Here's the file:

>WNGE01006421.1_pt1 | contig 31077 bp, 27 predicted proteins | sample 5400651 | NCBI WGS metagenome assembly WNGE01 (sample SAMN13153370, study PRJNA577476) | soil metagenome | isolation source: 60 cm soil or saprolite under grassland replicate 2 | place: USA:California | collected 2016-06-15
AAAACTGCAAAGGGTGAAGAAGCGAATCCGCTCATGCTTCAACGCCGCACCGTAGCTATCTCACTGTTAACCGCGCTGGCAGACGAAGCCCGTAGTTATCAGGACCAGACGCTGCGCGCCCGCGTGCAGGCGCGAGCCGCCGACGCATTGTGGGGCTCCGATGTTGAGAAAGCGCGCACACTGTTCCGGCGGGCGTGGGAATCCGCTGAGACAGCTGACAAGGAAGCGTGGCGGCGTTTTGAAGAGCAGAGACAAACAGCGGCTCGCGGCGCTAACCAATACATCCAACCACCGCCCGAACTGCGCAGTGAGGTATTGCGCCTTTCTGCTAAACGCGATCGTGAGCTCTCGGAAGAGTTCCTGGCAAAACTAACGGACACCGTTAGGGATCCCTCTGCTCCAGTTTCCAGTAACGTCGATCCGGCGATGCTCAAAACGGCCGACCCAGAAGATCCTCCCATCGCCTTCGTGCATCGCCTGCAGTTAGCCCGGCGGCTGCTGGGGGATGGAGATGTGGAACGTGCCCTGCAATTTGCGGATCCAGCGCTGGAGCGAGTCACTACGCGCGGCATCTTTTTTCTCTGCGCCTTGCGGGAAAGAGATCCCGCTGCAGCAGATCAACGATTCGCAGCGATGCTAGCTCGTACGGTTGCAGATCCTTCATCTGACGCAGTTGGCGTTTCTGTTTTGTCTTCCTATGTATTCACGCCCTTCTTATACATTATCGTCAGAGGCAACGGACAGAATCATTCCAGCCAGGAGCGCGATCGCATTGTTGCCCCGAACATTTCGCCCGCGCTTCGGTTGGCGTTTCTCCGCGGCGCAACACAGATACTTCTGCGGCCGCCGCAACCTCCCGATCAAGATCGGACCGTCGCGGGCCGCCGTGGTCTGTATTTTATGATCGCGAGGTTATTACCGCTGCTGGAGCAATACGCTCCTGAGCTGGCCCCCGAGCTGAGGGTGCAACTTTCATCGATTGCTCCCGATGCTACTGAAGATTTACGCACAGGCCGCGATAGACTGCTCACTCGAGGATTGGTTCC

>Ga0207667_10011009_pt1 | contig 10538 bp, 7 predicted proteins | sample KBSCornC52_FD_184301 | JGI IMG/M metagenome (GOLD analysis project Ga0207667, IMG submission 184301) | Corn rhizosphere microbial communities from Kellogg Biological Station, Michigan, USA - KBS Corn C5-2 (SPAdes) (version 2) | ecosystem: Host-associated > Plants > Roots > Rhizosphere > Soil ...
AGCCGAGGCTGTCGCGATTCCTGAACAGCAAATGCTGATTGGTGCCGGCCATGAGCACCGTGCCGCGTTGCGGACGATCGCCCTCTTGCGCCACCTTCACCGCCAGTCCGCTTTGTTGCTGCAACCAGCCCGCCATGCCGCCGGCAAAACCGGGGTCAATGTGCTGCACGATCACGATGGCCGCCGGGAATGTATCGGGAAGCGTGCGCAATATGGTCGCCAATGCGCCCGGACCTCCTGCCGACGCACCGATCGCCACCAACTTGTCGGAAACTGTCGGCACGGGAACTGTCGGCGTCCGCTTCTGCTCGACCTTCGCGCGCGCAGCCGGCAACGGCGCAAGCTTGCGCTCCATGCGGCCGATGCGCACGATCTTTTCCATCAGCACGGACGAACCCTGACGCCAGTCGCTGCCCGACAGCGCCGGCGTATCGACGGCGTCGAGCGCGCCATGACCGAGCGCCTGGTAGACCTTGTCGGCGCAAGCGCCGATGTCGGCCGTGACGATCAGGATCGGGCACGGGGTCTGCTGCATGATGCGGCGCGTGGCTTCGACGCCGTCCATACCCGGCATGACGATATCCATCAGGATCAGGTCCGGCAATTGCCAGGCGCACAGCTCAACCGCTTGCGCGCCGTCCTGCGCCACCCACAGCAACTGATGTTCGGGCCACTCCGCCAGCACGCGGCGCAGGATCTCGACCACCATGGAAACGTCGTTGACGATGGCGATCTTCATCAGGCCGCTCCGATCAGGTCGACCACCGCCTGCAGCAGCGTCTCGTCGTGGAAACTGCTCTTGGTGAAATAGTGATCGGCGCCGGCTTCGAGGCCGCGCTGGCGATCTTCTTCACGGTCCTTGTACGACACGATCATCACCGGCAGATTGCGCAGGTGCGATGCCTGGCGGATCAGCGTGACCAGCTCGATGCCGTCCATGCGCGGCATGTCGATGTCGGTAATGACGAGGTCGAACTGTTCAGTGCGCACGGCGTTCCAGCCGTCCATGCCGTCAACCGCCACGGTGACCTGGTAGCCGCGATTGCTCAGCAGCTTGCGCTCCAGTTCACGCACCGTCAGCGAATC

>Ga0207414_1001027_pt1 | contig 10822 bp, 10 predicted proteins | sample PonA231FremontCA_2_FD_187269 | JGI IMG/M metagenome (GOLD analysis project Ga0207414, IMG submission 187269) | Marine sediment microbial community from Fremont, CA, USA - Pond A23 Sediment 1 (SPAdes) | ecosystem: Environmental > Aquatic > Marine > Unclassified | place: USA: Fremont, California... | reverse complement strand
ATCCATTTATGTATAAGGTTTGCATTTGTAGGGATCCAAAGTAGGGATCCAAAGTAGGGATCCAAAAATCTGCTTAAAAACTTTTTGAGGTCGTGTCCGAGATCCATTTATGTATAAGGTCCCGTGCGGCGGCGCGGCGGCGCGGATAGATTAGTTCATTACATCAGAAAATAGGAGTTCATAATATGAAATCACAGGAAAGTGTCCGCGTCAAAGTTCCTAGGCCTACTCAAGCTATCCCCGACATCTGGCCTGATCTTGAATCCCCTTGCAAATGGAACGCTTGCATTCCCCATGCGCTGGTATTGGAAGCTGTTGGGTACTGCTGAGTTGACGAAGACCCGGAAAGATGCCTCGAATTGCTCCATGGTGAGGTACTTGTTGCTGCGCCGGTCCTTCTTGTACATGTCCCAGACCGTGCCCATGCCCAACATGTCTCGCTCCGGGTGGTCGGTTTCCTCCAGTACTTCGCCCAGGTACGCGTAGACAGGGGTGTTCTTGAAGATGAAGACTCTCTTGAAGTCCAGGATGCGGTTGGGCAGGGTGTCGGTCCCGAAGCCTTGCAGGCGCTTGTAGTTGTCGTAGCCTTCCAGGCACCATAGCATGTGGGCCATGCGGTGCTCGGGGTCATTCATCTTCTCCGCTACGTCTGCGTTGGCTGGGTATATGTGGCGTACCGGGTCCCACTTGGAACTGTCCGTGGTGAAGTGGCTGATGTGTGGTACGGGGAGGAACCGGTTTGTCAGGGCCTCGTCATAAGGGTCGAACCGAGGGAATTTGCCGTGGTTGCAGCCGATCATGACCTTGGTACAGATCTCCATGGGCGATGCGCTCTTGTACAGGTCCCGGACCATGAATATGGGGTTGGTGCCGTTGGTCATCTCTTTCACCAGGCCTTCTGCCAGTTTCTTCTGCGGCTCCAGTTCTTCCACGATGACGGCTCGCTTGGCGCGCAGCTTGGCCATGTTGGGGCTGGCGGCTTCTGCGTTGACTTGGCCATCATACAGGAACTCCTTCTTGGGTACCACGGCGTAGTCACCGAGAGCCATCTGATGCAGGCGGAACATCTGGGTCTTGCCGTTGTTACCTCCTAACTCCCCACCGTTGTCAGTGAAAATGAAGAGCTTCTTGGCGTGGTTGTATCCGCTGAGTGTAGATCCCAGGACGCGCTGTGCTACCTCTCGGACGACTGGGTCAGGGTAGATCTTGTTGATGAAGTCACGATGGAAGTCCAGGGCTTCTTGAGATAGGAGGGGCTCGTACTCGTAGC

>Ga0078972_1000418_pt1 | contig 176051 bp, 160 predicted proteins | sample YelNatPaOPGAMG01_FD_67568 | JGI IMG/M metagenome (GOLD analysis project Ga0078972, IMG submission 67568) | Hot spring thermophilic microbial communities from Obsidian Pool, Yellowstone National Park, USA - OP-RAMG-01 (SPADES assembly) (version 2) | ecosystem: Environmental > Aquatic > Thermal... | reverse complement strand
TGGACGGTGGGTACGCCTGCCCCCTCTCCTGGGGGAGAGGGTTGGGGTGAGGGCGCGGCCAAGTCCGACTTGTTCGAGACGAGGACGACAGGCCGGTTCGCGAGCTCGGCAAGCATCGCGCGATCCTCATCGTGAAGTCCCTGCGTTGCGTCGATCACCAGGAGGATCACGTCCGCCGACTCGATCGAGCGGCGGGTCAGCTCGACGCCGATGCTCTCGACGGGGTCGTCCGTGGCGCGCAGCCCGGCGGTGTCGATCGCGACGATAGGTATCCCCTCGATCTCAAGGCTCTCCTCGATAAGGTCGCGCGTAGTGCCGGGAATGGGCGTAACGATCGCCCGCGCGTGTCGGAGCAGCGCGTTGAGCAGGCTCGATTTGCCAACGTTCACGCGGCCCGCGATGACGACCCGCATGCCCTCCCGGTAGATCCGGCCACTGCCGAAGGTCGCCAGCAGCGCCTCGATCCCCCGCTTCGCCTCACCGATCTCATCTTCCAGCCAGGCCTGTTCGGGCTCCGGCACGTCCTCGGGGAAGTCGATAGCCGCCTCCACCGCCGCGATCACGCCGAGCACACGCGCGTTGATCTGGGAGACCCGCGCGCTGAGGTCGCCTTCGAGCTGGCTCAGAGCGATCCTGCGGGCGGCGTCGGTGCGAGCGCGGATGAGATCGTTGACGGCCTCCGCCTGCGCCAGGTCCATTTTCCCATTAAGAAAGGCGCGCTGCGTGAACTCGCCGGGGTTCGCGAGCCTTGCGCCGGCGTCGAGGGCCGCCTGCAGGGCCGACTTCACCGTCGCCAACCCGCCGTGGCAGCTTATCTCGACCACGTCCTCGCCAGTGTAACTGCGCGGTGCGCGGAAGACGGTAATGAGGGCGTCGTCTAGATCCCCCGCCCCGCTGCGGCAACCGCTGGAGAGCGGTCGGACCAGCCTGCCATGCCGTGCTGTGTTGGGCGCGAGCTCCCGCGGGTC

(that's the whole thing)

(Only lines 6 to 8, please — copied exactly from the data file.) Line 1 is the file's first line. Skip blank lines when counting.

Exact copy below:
ATCCATTTATGTATAAGGTTTGCATTTGTAGGGATCCAAAGTAGGGATCCAAAGTAGGGATCCAAAAATCTGCTTAAAAACTTTTTGAGGTCGTGTCCGAGATCCATTTATGTATAAGGTCCCGTGCGGCGGCGCGGCGGCGCGGATAGATTAGTTCATTACATCAGAAAATAGGAGTTCATAATATGAAATCACAGGAAAGTGTCCGCGTCAAAGTTCCTAGGCCTACTCAAGCTATCCCCGACATCTGGCCTGATCTTGAATCCCCTTGCAAATGGAACGCTTGCATTCCCCATGCGCTGGTATTGGAAGCTGTTGGGTACTGCTGAGTTGACGAAGACCCGGAAAGATGCCTCGAATTGCTCCATGGTGAGGTACTTGTTGCTGCGCCGGTCCTTCTTGTACATGTCCCAGACCGTGCCCATGCCCAACATGTCTCGCTCCGGGTGGTCGGTTTCCTCCAGTACTTCGCCCAGGTACGCGTAGACAGGGGTGTTCTTGAAGATGAAGACTCTCTTGAAGTCCAGGATGCGGTTGGGCAGGGTGTCGGTCCCGAAGCCTTGCAGGCGCTTGTAGTTGTCGTAGCCTTCCAGGCACCATAGCATGTGGGCCATGCGGTGCTCGGGGTCATTCATCTTCTCCGCTACGTCTGCGTTGGCTGGGTATATGTGGCGTACCGGGTCCCACTTGGAACTGTCCGTGGTGAAGTGGCTGATGTGTGGTACGGGGAGGAACCGGTTTGTCAGGGCCTCGTCATAAGGGTCGAACCGAGGGAATTTGCCGTGGTTGCAGCCGATCATGACCTTGGTACAGATCTCCATGGGCGATGCGCTCTTGTACAGGTCCCGGACCATGAATATGGGGTTGGTGCCGTTGGTCATCTCTTTCACCAGGCCTTCTGCCAGTTTCTTCTGCGGCTCCAGTTCTTCCACGATGACGGCTCGCTTGGCGCGCAGCTTGGCCATGTTGGGGCTGGCGGCTTCTGCGTTGACTTGGCCATCATACAGGAACTCCTTCTTGGGTACCACGGCGTAGTCACCGAGAGCCATCTGATGCAGGCGGAACATCTGGGTCTTGCCGTTGTTACCTCCTAACTCCCCACCGTTGTCAGTGAAAATGAAGAGCTTCTTGGCGTGGTTGTATCCGCTGAGTGTAGATCCCAGGACGCGCTGTGCTACCTCTCGGACGACTGGGTCAGGGTAGATCTTGTTGATGAAGTCACGATGGAAGTCCAGGGCTTCTTGAGATAGGAGGGGCTCGTACTCGTAGC

>Ga0078972_1000418_pt1 | contig 176051 bp, 160 predicted proteins | sample YelNatPaOPGAMG01_FD_67568 | JGI IMG/M metagenome (GOLD analysis project Ga0078972, IMG submission 67568) | Hot spring thermophilic microbial communities from Obsidian Pool, Yellowstone National Park, USA - OP-RAMG-01 (SPADES assembly) (version 2) | ecosystem: Environmental > Aquatic > Thermal... | reverse complement strand
TGGACGGTGGGTACGCCTGCCCCCTCTCCTGGGGGAGAGGGTTGGGGTGAGGGCGCGGCCAAGTCCGACTTGTTCGAGACGAGGACGACAGGCCGGTTCGCGAGCTCGGCAAGCATCGCGCGATCCTCATCGTGAAGTCCCTGCGTTGCGTCGATCACCAGGAGGATCACGTCCGCCGACTCGATCGAGCGGCGGGTCAGCTCGACGCCGATGCTCTCGACGGGGTCGTCCGTGGCGCGCAGCCCGGCGGTGTCGATCGCGACGATAGGTATCCCCTCGATCTCAAGGCTCTCCTCGATAAGGTCGCGCGTAGTGCCGGGAATGGGCGTAACGATCGCCCGCGCGTGTCGGAGCAGCGCGTTGAGCAGGCTCGATTTGCCAACGTTCACGCGGCCCGCGATGACGACCCGCATGCCCTCCCGGTAGATCCGGCCACTGCCGAAGGTCGCCAGCAGCGCCTCGATCCCCCGCTTCGCCTCACCGATCTCATCTTCCAGCCAGGCCTGTTCGGGCTCCGGCACGTCCTCGGGGAAGTCGATAGCCGCCTCCACCGCCGCGATCACGCCGAGCACACGCGCGTTGATCTGGGAGACCCGCGCGCTGAGGTCGCCTTCGAGCTGGCTCAGAGCGATCCTGCGGGCGGCGTCGGTGCGAGCGCGGATGAGATCGTTGACGGCCTCCGCCTGCGCCAGGTCCATTTTCCCATTAAGAAAGGCGCGCTGCGTGAACTCGCCGGGGTTCGCGAGCCTTGCGCCGGCGTCGAGGGCCGCCTGCAGGGCCGACTTCACCGTCGCCAACCCGCCGTGGCAGCTTATCTCGACCACGTCCTCGCCAGTGTAACTGCGCGGTGCGCGGAAGACGGTAATGAGGGCGTCGTCTAGATCCCCCGCCCCGCTGCGGCAACCGCTGGAGAGCGGTCGGACCAGCCTGCCATGCCGTGCTGTGTTGGGCGCGAGCTCCCGCGGGTC